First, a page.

One gets accustomed to odd random questions on neighborhood websites, but this one stopped me short:
“Anybody else notice Fresca cans left on their driveway or by a garage? We were concerned that it may be a way to ‘mark’ our house.”
That’s all it said.
Had I missed the neighborhood alert about soda can markings? No, I would have remembered that, because everyone would have spent their time arguing that it should be pop can markings.
If the crooks are marking houses by leaving soda cans, they must be from out of state, but if they’re leaving pop cans, they would be locals.
But markings for what, you wonder. As one follow-up post noted, this could be like the hobo code of yore, where guys who roamed the country on the rails carrying a stick with their possessions knotted up in a kerchief left little chalk markings that indicated whether the homeowner would give you some pie or maybe even pay you for some work.
In the interest of science, I put out a can to see if anyone knocked on the door and asked for pie or work.
No takers. But then I realized that I had used a Diet Dr Pepper can. This could mean “run away, homeowner has weird tastes, may be psychopathic.” The code, if there was one, must involve Fresca, which may mean something to hobos who started their carefree itinerant existence in the 1960s.
Hence, a can on the driveway could mean “owner will give you a drink of Metrecal and some Lark cigarettes, let you read a copy of Look magazine and listen to the hi-fi,” but that seems oddly specific.
Follow-up post by another neighbor: “The can is left on the ground to target your belongings, and after it has been hit, they put the can under the trash can cover partially open so others know it has been hit or should I say robbed.”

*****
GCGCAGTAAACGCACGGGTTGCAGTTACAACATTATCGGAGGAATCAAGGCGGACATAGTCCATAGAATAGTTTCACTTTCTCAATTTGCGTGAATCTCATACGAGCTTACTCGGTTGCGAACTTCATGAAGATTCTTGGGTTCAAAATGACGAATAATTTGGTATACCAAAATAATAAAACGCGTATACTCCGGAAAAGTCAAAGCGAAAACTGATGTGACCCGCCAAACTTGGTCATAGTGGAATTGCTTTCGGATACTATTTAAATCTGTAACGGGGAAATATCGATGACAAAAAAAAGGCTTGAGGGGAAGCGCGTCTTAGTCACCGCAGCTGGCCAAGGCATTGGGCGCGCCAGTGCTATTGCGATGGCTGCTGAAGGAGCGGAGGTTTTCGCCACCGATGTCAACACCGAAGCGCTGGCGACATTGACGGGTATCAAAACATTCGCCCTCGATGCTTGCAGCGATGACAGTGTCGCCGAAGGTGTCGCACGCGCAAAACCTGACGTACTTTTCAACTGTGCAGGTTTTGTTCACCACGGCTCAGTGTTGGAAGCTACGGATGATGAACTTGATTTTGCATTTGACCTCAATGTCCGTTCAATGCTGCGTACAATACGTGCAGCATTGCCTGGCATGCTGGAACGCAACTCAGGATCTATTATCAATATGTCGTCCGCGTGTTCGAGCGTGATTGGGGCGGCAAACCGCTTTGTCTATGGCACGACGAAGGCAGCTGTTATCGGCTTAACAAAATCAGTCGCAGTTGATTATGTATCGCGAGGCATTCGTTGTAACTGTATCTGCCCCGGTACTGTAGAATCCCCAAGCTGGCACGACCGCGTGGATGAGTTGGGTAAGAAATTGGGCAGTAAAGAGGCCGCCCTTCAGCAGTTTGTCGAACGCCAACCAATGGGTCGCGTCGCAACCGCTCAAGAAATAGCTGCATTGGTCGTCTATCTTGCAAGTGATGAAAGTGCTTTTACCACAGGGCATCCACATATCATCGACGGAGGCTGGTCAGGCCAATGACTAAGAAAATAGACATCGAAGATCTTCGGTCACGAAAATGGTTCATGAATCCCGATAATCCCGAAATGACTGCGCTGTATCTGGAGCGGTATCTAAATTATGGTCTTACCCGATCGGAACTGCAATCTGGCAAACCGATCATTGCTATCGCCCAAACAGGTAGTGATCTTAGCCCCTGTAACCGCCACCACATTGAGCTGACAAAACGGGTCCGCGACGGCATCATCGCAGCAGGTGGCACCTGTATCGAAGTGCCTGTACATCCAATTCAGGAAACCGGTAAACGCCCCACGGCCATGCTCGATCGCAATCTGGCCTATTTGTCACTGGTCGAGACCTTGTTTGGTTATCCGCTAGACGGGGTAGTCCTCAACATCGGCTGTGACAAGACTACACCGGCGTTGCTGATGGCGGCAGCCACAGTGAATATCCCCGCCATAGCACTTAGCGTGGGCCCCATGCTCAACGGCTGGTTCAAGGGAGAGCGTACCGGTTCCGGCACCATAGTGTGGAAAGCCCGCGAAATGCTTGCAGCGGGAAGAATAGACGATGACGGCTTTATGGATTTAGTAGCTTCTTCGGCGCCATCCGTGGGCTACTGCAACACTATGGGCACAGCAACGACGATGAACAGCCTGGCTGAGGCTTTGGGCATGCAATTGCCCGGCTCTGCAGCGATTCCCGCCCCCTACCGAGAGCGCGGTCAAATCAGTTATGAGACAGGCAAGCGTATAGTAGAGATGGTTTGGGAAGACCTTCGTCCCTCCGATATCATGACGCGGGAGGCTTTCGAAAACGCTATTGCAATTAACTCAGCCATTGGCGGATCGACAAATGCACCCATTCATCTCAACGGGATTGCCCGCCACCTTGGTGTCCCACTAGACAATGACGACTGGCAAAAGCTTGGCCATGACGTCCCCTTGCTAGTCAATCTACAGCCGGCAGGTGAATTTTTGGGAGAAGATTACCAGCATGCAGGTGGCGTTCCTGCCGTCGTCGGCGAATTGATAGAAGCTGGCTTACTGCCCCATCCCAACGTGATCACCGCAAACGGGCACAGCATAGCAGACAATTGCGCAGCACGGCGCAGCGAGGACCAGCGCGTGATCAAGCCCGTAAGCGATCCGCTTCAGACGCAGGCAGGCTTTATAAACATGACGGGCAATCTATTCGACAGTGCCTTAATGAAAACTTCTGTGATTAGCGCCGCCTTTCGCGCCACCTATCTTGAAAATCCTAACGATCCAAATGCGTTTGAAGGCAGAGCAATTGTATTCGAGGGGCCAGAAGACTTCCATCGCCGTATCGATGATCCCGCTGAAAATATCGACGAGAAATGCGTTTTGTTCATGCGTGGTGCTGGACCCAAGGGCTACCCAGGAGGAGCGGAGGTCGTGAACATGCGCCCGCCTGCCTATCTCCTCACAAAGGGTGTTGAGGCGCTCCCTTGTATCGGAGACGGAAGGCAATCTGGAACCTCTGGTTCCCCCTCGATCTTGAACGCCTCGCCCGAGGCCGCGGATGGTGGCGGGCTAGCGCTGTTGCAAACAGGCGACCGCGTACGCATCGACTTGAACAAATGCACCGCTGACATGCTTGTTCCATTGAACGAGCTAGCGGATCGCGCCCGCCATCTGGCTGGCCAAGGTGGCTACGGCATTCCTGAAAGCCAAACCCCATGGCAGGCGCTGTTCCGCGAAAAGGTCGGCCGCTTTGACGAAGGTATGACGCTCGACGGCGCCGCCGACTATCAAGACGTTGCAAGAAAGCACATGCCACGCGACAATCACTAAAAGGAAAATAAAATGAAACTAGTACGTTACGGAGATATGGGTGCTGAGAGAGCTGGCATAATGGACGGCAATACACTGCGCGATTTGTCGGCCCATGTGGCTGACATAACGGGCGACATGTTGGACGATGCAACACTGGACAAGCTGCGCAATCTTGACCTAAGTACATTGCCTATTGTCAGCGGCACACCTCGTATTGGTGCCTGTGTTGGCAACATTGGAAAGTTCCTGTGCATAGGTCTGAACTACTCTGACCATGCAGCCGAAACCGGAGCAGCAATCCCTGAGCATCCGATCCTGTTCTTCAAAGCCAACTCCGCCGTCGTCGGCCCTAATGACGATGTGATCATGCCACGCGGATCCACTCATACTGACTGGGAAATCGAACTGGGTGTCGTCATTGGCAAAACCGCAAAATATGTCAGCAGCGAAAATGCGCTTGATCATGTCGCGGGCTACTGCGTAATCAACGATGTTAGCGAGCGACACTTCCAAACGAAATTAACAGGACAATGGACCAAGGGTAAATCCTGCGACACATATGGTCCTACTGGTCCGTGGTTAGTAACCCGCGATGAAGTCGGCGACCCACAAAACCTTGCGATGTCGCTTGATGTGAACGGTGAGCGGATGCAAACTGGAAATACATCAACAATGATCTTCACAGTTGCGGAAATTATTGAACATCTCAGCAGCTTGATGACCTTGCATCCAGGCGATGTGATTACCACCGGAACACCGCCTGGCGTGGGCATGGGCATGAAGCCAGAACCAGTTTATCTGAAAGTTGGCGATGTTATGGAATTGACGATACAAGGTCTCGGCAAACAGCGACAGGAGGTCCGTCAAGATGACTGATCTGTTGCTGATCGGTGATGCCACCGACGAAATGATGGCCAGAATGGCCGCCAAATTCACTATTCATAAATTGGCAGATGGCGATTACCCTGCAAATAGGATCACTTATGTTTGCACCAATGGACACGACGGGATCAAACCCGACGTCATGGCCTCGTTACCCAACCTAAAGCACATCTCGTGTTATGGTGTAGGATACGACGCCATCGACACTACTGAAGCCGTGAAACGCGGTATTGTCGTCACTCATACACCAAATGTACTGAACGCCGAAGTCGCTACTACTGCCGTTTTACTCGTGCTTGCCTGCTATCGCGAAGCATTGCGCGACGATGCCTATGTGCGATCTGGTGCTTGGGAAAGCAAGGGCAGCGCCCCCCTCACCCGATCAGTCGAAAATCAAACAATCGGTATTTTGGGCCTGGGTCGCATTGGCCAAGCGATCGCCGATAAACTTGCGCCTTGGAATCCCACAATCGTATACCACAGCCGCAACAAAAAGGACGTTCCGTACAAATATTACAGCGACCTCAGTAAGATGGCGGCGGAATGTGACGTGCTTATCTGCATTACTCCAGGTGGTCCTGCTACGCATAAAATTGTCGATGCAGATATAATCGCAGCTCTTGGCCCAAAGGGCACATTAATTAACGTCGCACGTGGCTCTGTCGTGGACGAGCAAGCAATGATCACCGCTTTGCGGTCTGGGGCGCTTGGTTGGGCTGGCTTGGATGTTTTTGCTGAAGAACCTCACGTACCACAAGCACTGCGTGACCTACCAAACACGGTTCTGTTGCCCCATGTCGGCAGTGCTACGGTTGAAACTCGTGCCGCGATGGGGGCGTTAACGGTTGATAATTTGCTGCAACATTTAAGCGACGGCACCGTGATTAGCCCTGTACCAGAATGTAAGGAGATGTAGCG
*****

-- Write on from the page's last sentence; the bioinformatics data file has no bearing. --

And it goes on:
OK, so there’s a Burglar Code of Conduct here. A guy breaks in, loads up your stuff, drives off, then slaps himself on the forehead and says, “Oh, I forgot to leave a sign for my fellow members of the Burglar Union not to hit this place because I’ve already removed valuables. What was I thinking? I could get written up for this.”
So he puts a can next to the trash can, and because he struck himself in the forehead, it’s a V-8 juice can.
(That’s a reference for everyone who got the Metrecal, Lark and Look references.)
I’m thinking now I should buy some Tab, place the cans on the steps and watch from the window. A hobo comes by, notes the Tab, gets out a pamphlet and pages through until he hits the T’s. He comes up, rings the bell.
“Hello, I was just passing through, and wondered if you had any broken lava lamps or bean-bag chairs I could repair? Perhaps a beaded curtain?”
“Really? No. Why would you think that? Because someone else left a Tab can?”
(Flustered look as the hobo realizes that I am on to their system.)
“Uh, well ... ” And he runs away.
These neighborhood sites are helpful for lost dogs and curbside giveaways. You can put up a picture of a wet paper napkin, and say, “Works like new if dried out and ironed,” and it’s gone by daybreak. But Fresca can concern is a whole new development, and now I am wondering what happens if I see a can of Shasta on my driveway.
It probably means “knocked on door, and homeowner brandished a sharp church key.”